“We need strategies that combine ecosystem service provision and agricultural production. The Cerrado is a key part of this challenge, but it’s usually remembered only for its agricultural potential. Other important dimensions are overlooked, such as the fact that it’s the most biodiverse savanna in the world. Its contributions to climate regulation, water supply and carbon storage are also significant. We propose mechanisms for the Cerrado to be respected as an engine of Brazilian agri-environmental capacity,” Chaves said.

The other authors of the letter are INPE researcher Guilherme Mataveli, also supported by FAPESP (23/03206-0 and 19/25701-8); Ieda Sanches and Marcos Adami (DIOTG-INPE); Rafaela Aragão (Griffith University, Australia); and Erasmus zu Ermgassen (Louvain Catholic University, Belgium).

The authors point out that technological investment in the Cerrado has boosted grain yields from 1,258 kilograms per hectare to 4,048 kg/ha since the 1970s, “indicating that agricultural activity can be reconciled with conservation policies”. They also praise “science-based efforts to strengthen the protection of the Cerrado”, such as the Plan for Prevention and Control of Deforestation (PPCD), which initially applied only to the Amazon but has now been extended to all biomes.

The PPCD, they note, aims to establish sustainable productive activities, environmental monitoring and control, territorial management and economic instruments to reduce deforestation and carbon emissions in line with Brazil’s commitments under the Paris Agreement and UN Conference of the Parties (COP).

However, “implementing the PPCD in the Cerrado depends on biome-specific policies that involve coordinated efforts across municipal, state and federal governments; increasing the number of agents that enforce environmental laws;” and including farmers and traditional communities in public policy formulation and discussion of compensation for conserving native vegetation via payment for environmental services, as per Law 14119/2021.

“The PPCD is focused solely on reducing illegal deforestation. However, the Cerrado has more than 330,000 km² of vegetation that may legally be cleared (surpluses of the so-called legal reserve)”, they write.

“Protection of natural capital needs to be integrated with structural policies for educational and technological development,” Chaves said, adding that stronger monitoring systems are also essential to sustainability. Since 2017, INPE has been conducting a project to develop forest fire prevention and plant cover monitoring systems in the Cerrado.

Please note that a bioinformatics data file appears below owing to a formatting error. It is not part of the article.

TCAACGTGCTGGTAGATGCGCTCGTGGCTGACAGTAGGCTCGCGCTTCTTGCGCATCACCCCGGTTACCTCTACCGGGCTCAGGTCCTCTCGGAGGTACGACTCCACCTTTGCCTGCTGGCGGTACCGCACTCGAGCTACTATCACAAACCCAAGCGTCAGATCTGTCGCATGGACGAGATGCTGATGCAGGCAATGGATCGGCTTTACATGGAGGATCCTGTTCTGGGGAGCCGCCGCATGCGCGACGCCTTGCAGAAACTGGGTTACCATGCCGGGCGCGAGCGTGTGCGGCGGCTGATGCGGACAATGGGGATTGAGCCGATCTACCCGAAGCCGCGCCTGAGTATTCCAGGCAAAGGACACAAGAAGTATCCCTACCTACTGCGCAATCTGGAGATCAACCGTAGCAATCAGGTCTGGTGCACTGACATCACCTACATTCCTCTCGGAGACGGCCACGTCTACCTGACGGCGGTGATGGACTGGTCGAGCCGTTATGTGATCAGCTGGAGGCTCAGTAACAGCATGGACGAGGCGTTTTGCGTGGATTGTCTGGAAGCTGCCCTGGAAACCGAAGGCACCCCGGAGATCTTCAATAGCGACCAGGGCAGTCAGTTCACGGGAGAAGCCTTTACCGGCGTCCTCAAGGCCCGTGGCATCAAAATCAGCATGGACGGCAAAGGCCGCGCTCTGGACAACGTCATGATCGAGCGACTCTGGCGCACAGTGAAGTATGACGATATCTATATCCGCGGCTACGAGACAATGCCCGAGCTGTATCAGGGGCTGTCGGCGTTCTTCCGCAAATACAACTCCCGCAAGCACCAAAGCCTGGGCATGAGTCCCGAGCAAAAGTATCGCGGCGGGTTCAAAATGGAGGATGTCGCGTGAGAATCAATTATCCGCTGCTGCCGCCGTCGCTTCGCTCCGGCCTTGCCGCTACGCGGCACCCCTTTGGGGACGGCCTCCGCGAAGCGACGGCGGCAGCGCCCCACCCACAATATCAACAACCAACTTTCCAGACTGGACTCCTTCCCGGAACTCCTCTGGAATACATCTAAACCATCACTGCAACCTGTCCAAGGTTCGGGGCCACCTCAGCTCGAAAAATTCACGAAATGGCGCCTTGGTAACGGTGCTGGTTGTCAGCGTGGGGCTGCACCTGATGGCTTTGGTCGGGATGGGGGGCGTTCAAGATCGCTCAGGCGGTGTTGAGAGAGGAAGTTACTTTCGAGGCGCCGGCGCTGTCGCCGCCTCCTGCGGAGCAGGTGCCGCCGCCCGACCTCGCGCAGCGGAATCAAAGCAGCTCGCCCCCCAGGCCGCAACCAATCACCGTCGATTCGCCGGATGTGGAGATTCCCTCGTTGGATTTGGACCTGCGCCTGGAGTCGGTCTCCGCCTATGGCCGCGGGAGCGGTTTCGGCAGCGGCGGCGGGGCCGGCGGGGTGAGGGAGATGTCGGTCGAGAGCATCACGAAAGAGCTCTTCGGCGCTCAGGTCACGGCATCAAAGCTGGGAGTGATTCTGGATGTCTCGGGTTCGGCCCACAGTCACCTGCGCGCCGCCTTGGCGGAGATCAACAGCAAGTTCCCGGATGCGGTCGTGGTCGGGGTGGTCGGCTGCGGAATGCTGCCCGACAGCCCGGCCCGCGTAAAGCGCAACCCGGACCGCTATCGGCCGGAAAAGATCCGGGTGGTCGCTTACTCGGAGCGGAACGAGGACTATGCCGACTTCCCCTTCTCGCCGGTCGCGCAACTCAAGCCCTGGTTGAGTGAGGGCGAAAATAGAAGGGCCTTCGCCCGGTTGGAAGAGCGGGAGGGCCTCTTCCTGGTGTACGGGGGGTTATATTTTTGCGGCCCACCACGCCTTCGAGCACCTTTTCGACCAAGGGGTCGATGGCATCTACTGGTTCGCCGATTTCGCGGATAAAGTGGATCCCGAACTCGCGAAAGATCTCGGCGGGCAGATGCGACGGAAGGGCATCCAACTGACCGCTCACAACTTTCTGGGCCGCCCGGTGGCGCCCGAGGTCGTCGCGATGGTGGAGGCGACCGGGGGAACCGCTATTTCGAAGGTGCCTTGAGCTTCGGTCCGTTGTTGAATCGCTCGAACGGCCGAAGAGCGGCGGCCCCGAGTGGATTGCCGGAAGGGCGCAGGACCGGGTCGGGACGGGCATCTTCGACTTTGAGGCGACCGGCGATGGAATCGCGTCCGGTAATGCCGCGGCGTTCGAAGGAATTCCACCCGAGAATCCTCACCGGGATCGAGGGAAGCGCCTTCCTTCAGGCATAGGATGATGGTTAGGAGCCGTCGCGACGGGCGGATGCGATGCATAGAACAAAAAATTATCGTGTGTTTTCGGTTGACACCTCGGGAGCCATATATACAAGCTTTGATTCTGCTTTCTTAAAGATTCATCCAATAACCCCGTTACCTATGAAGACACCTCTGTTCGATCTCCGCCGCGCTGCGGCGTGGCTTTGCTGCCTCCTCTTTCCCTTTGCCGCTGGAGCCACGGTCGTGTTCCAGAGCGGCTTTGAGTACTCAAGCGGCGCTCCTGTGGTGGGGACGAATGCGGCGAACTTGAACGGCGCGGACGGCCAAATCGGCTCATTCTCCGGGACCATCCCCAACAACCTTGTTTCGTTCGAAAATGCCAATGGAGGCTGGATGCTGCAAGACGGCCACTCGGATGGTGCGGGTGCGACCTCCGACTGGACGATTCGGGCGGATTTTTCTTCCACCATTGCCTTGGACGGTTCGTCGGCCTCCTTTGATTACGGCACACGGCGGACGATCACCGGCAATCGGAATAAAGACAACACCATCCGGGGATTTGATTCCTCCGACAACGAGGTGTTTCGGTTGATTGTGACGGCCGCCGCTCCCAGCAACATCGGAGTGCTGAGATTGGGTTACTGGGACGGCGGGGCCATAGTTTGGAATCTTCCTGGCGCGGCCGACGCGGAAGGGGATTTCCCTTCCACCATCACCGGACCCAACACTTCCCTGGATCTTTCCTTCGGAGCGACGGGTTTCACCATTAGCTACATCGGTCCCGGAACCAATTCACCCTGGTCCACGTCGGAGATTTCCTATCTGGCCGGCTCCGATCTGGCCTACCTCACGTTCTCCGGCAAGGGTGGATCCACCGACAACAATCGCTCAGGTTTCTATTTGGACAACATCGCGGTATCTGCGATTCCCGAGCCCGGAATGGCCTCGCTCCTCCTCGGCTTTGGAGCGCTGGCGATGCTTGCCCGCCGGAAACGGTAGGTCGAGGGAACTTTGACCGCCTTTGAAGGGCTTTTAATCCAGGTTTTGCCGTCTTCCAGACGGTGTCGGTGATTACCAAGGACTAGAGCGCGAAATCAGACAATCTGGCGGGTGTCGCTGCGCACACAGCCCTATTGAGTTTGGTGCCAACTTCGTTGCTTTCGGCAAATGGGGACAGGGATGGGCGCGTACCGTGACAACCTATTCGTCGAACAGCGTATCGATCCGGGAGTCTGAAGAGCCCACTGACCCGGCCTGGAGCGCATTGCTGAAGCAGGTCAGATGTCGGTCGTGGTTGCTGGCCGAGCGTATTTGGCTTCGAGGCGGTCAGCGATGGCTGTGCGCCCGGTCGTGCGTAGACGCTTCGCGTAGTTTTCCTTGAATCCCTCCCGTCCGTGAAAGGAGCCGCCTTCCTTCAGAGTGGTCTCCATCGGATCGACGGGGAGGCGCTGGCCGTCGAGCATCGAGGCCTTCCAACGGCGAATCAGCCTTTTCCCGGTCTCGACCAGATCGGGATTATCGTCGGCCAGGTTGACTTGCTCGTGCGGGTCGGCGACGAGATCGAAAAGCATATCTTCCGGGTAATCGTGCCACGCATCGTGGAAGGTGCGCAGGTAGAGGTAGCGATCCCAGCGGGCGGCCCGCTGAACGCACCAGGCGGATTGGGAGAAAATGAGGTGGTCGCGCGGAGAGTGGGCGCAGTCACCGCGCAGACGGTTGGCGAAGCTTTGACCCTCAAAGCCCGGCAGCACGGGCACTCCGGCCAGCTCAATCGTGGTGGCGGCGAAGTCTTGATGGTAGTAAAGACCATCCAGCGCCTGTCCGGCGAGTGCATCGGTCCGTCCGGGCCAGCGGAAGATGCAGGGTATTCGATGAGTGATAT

A recently published study by Chaves and Sanches shows how crop mapping accuracy and precision can be improved in the Cerrado for the purposes of land use and land cover monitoring, using field data, knowledge of crop calendars, machine learning, spectral indices, and data cubes produced by INPE’s Brazil Data Cube project. An article on the study is available from Remote Sensing Applications: Society & Environment at:

“Reducing uncertainty and strengthening legal certainty are important, alongside restoration of agri-environmental epistemic sovereignty and support for public policies. Paying for technological initiatives that make all this possible isn’t expenditure but investment,” Chaves said.

About São Paulo Research Foundation (FAPESP)

The São Paulo Research Foundation (FAPESP) is a public institution with the mission of supporting scientific research in all fields of knowledge by awarding scholarships, fellowships and grants to investigators linked with higher education and research institutions in the State of São Paulo, Brazil. FAPESP is aware that the very best research can only be done by working with the best researchers internationally. Therefore, it has established partnerships with funding agencies, higher education, private companies, and research organizations in other countries known for the quality of their research and has been encouraging scientists funded by its grants to further develop their international collaboration. You can learn more about FAPESP at and visit FAPESP news agency at to keep updated with the latest scientific breakthroughs FAPESP helps achieve through its many programs, awards and research centers. You may also subscribe to FAPESP news agency at